Monday, 4 April 2016

The Fisherman's God (M.31) from the UCL Ethnography Collections

Accession number: M.31
Height: 50 cm
Width at widest area: 16 cm
Associated materials: label and accession number tag

Description
The Fisherman’s God is located in the Materials Culture Room in the UCL Anthropology Department. It is a nude anthropomorphic figure which resembles a male because it has a phallus. It is made from wood, paint and shell. The Fisherman’s God can be seen in the Figures below.

Figures 1 and 2 show the frontal view and the rear view of the Fisherman's God. (Images by author)




Biography and Statement of Significance

 Although it is believed that the Fisherman’s God is from Melanesia/ Solomon Islands, provenance cannot be firmly established. This is because the Melanesian region contains thousands of islands with a multitude of cultures and languages. There are, however, some aspects of the Fisherman’s God’s biography that are known such as who donated him and when. 

He was donated by Captain E.G Rason, sometime between 1908-1910. Captain Rason had a career in the Royal Navy before becoming the first British Commissioner to the New Hebrides which is modern day Vanuatu (DNW 2006 and New Hebrides 1908). It is likely that Captain Rason collected the Fisherman’s God during his time in the Royal Navy or as Commissioner of Vanuatu, therefore the Fisherman’s God can be from anywhere in the Melanesian region.

The original function of the Fisherman’s God is unknown but it can be significant in several contexts. For example, it has cultural significance because of the material that it is made from and the ideas and aspects of the culture that it can represent. It can also have educational significance because of its role in the UCL Ethnography Collection. Because some aspects of its biography are known it may assist in teaching and learning about the history of the Melanesian region and the relationship between the natives and the European colonialists. The Fisherman’s God also has technological and aesthetic significance because there is not another exact figure of it that can be found, it is unique.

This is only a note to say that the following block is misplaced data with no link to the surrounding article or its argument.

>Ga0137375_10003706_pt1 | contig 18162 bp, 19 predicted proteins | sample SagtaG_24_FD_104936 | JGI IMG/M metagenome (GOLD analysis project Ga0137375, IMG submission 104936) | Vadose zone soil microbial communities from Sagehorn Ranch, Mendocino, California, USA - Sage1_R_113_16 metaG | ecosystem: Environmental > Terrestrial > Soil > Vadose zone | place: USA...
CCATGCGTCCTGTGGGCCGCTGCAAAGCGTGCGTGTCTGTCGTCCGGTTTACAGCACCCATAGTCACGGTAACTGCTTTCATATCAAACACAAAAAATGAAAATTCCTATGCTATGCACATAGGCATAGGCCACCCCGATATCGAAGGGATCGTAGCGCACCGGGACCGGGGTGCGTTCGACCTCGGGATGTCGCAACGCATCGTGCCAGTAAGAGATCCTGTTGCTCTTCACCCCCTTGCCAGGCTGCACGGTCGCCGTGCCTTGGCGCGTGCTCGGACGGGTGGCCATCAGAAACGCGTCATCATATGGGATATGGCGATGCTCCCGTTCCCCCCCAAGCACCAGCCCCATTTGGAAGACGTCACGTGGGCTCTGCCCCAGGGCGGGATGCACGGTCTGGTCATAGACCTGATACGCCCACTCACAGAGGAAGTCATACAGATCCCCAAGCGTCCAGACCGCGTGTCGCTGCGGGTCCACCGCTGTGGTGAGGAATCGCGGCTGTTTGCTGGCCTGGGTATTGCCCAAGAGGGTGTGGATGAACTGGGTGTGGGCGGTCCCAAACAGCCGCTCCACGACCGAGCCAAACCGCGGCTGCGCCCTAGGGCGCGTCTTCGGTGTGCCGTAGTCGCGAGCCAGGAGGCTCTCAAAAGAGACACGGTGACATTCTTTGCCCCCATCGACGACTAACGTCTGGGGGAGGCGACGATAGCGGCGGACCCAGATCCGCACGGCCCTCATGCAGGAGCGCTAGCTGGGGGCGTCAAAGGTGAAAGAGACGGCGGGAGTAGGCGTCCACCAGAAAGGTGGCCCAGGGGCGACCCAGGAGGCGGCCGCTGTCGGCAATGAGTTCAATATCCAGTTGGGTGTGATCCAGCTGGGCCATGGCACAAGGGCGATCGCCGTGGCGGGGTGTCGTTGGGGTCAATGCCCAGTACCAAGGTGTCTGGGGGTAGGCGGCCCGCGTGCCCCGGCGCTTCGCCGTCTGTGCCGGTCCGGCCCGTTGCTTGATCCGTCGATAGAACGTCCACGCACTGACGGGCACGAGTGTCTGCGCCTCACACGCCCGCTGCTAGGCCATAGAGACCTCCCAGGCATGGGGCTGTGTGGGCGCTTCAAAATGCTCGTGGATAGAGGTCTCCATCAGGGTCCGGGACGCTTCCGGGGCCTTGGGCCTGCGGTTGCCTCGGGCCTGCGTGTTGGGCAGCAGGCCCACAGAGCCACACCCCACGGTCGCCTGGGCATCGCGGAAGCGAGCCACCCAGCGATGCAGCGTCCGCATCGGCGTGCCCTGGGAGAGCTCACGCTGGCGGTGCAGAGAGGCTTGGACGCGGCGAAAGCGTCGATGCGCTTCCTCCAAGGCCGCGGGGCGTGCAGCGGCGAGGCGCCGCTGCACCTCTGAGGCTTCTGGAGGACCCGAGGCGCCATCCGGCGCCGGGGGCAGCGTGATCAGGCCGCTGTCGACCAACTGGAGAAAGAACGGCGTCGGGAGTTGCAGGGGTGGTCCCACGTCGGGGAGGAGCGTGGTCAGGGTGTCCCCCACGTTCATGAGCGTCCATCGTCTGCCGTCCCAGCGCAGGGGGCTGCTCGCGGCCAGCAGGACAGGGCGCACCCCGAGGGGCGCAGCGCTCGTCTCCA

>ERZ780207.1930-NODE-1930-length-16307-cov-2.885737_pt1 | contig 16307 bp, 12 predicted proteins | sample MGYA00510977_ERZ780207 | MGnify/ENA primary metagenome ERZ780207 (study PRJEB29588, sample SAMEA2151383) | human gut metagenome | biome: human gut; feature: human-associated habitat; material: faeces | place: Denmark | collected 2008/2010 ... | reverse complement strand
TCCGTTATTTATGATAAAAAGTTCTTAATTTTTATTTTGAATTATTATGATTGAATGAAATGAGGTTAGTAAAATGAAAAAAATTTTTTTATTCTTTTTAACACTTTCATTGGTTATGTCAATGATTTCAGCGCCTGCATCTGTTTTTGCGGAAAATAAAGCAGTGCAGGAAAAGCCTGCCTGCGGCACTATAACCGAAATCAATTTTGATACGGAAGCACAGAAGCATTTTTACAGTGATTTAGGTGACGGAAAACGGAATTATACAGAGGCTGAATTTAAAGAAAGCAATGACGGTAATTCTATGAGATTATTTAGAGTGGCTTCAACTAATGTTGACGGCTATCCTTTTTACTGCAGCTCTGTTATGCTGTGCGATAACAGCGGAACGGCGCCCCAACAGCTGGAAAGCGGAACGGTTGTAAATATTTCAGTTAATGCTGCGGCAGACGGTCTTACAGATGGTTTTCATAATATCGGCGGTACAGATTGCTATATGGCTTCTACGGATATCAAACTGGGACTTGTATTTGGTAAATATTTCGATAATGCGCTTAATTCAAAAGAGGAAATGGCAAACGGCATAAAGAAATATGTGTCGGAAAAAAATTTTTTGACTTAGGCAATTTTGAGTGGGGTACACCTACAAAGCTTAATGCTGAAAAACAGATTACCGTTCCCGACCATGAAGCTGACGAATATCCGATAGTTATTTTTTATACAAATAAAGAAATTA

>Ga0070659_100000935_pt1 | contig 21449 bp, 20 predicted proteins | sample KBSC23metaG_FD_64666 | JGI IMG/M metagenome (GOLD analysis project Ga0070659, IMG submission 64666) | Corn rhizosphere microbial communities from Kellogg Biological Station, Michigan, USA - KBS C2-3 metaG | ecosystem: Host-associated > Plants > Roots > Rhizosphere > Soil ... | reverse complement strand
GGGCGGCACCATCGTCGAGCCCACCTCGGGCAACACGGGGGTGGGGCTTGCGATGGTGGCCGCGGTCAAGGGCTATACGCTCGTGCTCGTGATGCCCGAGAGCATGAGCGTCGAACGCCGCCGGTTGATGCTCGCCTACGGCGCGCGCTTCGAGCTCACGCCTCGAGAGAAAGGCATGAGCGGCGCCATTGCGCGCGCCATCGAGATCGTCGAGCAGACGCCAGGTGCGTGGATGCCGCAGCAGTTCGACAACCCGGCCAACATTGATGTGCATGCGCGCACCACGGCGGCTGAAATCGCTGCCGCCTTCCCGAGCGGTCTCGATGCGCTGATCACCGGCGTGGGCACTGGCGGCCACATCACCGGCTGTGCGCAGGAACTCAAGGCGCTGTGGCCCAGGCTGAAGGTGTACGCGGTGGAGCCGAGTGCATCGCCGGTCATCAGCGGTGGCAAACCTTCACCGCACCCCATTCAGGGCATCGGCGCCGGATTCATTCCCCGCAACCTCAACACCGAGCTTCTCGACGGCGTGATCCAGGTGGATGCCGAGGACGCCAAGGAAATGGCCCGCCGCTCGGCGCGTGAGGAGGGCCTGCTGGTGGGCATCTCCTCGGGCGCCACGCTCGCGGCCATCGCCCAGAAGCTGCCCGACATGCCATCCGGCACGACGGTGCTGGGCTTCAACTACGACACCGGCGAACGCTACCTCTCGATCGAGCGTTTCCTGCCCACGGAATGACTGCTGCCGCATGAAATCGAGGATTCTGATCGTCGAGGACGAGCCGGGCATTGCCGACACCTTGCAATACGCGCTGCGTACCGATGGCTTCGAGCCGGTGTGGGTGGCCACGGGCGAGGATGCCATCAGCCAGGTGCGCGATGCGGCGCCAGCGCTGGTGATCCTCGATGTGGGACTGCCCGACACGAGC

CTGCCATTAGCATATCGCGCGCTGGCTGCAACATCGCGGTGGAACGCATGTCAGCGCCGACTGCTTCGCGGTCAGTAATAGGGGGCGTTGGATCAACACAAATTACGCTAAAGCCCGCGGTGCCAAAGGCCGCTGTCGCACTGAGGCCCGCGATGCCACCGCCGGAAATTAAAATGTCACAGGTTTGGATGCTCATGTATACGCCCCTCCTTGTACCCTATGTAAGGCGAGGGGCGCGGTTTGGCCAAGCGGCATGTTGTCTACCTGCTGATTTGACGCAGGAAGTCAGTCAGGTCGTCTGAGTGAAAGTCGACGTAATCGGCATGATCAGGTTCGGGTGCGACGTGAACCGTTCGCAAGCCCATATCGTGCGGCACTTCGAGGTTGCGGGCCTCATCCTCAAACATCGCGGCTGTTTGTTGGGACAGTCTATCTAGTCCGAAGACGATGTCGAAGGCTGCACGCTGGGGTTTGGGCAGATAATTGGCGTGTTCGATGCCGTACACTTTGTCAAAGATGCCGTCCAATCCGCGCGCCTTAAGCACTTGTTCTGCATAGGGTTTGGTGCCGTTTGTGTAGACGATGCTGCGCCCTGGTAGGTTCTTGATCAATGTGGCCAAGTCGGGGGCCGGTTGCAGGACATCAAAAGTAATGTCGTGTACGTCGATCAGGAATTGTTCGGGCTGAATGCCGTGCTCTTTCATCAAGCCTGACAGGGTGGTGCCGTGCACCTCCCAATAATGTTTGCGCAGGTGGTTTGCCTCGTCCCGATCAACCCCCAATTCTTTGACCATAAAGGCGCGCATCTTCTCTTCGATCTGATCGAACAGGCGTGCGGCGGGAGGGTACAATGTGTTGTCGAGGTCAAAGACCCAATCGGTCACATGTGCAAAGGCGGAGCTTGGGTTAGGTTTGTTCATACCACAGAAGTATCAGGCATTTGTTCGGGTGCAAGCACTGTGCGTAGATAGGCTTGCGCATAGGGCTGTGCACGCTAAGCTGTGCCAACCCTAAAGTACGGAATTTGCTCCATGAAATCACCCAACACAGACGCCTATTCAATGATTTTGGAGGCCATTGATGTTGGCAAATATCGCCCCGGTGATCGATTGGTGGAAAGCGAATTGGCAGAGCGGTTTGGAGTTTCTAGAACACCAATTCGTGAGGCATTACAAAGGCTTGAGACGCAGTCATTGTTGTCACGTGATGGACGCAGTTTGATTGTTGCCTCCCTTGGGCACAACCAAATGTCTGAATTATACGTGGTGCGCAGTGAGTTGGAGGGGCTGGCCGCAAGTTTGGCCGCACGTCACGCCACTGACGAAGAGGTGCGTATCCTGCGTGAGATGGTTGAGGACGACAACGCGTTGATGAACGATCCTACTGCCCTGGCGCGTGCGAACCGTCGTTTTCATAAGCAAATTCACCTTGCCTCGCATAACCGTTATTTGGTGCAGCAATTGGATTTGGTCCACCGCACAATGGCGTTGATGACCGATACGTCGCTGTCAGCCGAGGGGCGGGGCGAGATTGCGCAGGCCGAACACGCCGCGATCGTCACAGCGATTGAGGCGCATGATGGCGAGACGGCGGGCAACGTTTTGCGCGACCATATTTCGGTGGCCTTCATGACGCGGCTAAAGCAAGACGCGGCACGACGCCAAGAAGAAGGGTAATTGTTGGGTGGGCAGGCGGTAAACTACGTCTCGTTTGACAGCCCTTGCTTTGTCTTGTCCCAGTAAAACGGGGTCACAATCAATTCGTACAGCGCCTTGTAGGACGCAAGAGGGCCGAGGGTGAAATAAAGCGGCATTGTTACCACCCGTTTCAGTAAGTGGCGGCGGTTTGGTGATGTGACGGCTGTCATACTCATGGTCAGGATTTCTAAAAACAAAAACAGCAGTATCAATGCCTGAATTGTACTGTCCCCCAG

Condition
The Fisherman’s God is currently in poor condition because of damaged areas that can further deteriorate if they are not conserved. The damages are listed below:
-       - Both the right and left arms are coming away from the shoulder
-       - Fourth digit on right hand is split
-       - Label damaged
-       - Left leg has crack starting at the bottom
-       - Insect boring holes
-       - Scuffs
-       - Surface dirt and dust
     
The Figures below highlight the Fisherman’s God’s damage.


This image illustrates the damages the Fisherman’s God has incurred. The right and left arm and bottom of the left leg have been photographed using the Dinoxcope so that the damages can be seen in detail. (Image by author)







Bibliography 

            
            DNW. (2006). Lot 939. [Online] Available from: http://www.dnw.co.uk/auction-archive/catalogue-archive/lot.php?auction_id=93&lot_id=53235 [Accessed on 21 March 2016]

New Hebrides. Marlborough Express, Volume XLII, Issue 5, 7 January 1908, page 6. [Online] Available from: http://paperspast.natlib.govt.nz/cgi-bin/paperspast?a=d&d=MEX19080107.1.6&e=-------10--1----0--


This post refers to coursework done for ARCLG142 (2015-16), one of the core courses of the UCL MA  Principles of Conservation. As part of their assessed work for this course, students were asked to investigate objects from the UCL Ethnography Collections at the UCL Department of Anthropology. Here they present a summary of their main conclusions. We hope you enjoy our work! Comments are most welcome.

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